0x18005;}}printf"%04x %04x %d\n",$a0,$a,$b if$b<96;}'
\\seeking a or 5
0003 0022 46
0005 0022 31
0006 0022 45
000a 0022 30 <<
000c 0022 44
0011 0022 1
0014 0022 29
0018 0022 43
0022 0022 0
0028 0022 28
0030 0022 42
0044 0044 0
0050 0022 27
0060 0022 41
0088 2200 6
00a0 0022 26
00c0 0022 40
0110 2200 5
0140 0022 25
0180 0022 39
0220 2200 4
0280 0022 24
0300 0022 38
0440 2200 3
0500 0022 23
0600 0022 37
0880 2200 2
0a00 0022 22
0c00 0022 36
1100 2200 1
1400 0022 21
1800 0022 35
2200 2200 0
2800 0022 20
3000 0022 34
4001 0022 62
4400 4400 0
5000 0022 19
6000 0022 33
8001 0022 60
8002 0022 61
a000 0022 18
c000 0022 32
The arrowed matches show a pattern of 16+7n bits distance, indicating 7 bit ASCII, and all these match the original CRC, indicating the tests are already using the right function. Now to check the theory with a special 7-bit CRC function:
Code:
[greg@pavo greg]$ perl -ne 'chomp;$r=0;while($_ ne""){$c=hex(substr($_,0,2,""
))&0x7F;$r^=$c<<9;for$b(0..6){$r<<=1;if($r&0x10000){$r^=0x18005;}}}printf
"%04x %05d\n\n",$r,$r;'
01000000000000
e006 57350

01000001030000
628a 25226

351d3030331d30
11cf 04559
Q.E.D.
Ranko
Guest







Nov 04, 2009 8:38 am

AMAZING!

Greg, you're a genius!!!

I'm going to cross check it right now. If you're interested here are some longer examples:

Request:
01 31 32 1D 30 32 30 1D 30 03 32 30 37 33 33 04
Answer:
01 31 32 02 32 30 1D 31 39 39 34 31 31 38 20 30 31 31 30 31 30 31 39 39 31 31 31 39 20 39 37 31 30 32
32 31 39 39 34 31 31 39 20 30 31 31 30 31 30 31 39 38 39 31 32 31 20 39 36 30 39 31 38 20 20 20 20 20
20 20 20 20 20 20 20 20 20 31 39 39 30 31 30 31 20 39 36 30 39 31 38 03 35 38 35 31 30 04

or another ASCII example:
request:
[SOH]12[GS]003[GS]0[ETX]54769[EOT]
Answer:
[SOH]12[STX]3[GS]000101648090423[ ][ ]000000027-0001-000300000000000000000000000000000000000[ETX]177
40[EOT]
([ ] means Spacechar)

It would be perfect to me , if you can e-mail me a long division. Pls send to:
michael.junkers@leineweb.de

I have to make a C-code which checks the CRC. If i'm right you make all the calculations in only one single line:

Code:
[greg@pavo greg]$ perl -ne 'chomp;$r=0;while($_ ne""){$c=hex(substr($_,0,2,""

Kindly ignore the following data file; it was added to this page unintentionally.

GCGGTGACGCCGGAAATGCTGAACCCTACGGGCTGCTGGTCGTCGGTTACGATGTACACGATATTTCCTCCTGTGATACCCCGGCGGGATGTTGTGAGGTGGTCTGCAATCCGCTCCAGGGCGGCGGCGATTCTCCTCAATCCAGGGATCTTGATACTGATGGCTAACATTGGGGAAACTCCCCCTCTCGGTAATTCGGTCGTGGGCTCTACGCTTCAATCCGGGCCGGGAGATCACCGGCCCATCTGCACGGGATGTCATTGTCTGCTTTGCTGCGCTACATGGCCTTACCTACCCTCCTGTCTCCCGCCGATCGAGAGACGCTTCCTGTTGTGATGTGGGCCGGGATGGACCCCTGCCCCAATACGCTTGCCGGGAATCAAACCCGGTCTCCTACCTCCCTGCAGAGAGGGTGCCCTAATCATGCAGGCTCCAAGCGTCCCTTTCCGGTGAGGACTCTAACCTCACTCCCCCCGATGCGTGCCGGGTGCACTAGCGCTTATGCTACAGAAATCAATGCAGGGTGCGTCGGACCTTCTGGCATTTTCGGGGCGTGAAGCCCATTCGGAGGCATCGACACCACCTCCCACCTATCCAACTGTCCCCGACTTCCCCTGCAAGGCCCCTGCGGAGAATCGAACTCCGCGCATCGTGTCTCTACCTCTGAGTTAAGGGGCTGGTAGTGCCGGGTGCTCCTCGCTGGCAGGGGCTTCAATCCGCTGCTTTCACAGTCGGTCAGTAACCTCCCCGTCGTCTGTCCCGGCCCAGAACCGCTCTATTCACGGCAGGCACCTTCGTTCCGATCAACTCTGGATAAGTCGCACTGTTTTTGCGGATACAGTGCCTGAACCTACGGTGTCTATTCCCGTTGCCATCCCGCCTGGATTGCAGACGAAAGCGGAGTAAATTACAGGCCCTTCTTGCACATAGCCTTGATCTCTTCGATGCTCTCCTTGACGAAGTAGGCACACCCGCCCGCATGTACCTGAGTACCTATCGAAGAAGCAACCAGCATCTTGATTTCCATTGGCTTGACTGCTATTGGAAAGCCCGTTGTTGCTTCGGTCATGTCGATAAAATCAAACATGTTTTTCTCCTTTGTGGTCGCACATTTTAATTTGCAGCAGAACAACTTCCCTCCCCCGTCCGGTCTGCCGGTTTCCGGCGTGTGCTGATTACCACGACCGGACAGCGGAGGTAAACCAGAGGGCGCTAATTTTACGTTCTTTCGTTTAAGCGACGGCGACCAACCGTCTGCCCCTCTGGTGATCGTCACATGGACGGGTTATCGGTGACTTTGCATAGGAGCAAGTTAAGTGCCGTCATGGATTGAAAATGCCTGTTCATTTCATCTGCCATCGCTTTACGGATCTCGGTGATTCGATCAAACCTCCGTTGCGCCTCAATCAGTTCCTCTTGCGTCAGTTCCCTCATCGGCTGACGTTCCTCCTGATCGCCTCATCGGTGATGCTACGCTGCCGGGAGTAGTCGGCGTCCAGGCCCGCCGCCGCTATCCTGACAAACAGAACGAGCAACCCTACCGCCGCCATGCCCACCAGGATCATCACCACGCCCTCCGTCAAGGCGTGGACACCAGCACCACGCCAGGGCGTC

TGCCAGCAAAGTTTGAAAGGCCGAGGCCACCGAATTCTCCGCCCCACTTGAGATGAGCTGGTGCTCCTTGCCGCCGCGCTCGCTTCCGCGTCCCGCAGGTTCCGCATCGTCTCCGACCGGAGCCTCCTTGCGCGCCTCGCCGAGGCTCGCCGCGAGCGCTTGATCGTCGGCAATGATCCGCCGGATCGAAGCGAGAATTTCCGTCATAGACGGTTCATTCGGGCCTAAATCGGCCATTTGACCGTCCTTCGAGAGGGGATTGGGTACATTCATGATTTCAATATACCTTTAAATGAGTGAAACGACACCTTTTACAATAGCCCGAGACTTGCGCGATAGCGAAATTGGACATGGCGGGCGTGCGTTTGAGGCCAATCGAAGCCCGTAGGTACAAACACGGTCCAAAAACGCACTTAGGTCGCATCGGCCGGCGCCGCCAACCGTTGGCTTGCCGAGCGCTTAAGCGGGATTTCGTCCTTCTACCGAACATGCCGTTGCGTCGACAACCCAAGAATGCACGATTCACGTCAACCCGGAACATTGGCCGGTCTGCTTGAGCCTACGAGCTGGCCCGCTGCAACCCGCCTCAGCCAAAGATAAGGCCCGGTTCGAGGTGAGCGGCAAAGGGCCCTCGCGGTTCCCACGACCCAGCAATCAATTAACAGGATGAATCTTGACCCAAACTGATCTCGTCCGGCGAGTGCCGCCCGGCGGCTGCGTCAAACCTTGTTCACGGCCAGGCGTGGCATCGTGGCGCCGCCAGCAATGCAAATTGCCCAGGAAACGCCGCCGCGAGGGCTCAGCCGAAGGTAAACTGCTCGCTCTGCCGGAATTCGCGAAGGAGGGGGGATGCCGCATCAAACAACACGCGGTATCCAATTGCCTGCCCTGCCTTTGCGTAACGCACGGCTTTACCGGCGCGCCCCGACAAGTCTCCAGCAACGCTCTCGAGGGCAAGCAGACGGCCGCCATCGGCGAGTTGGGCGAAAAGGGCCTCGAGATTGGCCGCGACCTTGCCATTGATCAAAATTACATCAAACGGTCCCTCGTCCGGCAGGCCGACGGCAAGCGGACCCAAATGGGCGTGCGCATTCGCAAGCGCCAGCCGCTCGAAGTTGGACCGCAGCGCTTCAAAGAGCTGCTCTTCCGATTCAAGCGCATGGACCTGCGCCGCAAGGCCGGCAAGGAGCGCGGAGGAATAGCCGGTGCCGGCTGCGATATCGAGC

))&0x7F;$r^=$c<<9;for$b(0..6){$r<<=1;if($r&0x10000){$r^=0x18005;}}}printf
"%04x %05d\n\n",$r,$r;

I'm unfortunately not into Perl, so if you can help me what "chomp" and "substr" does, it would be a big help for me to implement the code.

But big thanks for your really great work!!
I talked to my boss about your research and he was impressed also. He would like to give you a little credit, so plz mail me.

Hope to hear/read you soon...
Greets Michael
regregex
Preferred Member



Joined: 30 Oct 2007
Posts: 184
Location: London, UK

Nov 05, 2009 4:56 pm

Thanks for your reply. I have sent you a mail.

--Greg
Guest








Feb 06, 2013 12:23 pm

I have tried to write a code as per Greg's Input but not working is byte size is more than 7

static unsigned short CRC16_BUYPASS(unsigned char *data, size_t len) {
unsigned short crc = 0x0000;
size_t j;
int i;
int k;
unsigned char byte = 0;
unsigned char nbyte;
unsigned char bytemap[] = {0x01,0x03,0x07,0x0f,0x1f,0x3f,0x7f,0xff};
unsigned char byteShiftmap[] = {7,6,5,4,3,2,1,0};
printf("\n\rData at entry: ");
for(i = 0; i < len; i++){
printf(" 0x%02X",data[i]);
}
j = 0;
k = 7;
for (i = len-1; i > 0; i--) {

if (((j % 7) == 0) && (j>1)){
for(k = i; k > 1;k--){
data[k] = data[k-1];
}
data[0] = 0;
//i--;
}
k = j % 7;
byte = data[ i ]; //take current byte
nbyte = data[ i - 1];

nbyte &= bytemap[k];
nbyte = nbyte << byteShiftmap[k];
data[i] = (byte & 0x7F) | nbyte;

nbyte = data[i-1] & (0xff ^ bytemap[k]);
data[i-1] = nbyte >> ((k) + 1);
j++;

}
printf("\n\rData after BUYPASS: ");
for(i = 0; i < len; i++){
printf(" 0x%02X",data[i]);
data[i] = reverse(data[i]);
}
crc_value = crc;
printf("\n\rData at exit: ");
for(i = 0; i < len; i++){
printf(" 0x%02X",data[i]);
crc_chr(data[i]);
}
crc = crc_value;
return (crc);
}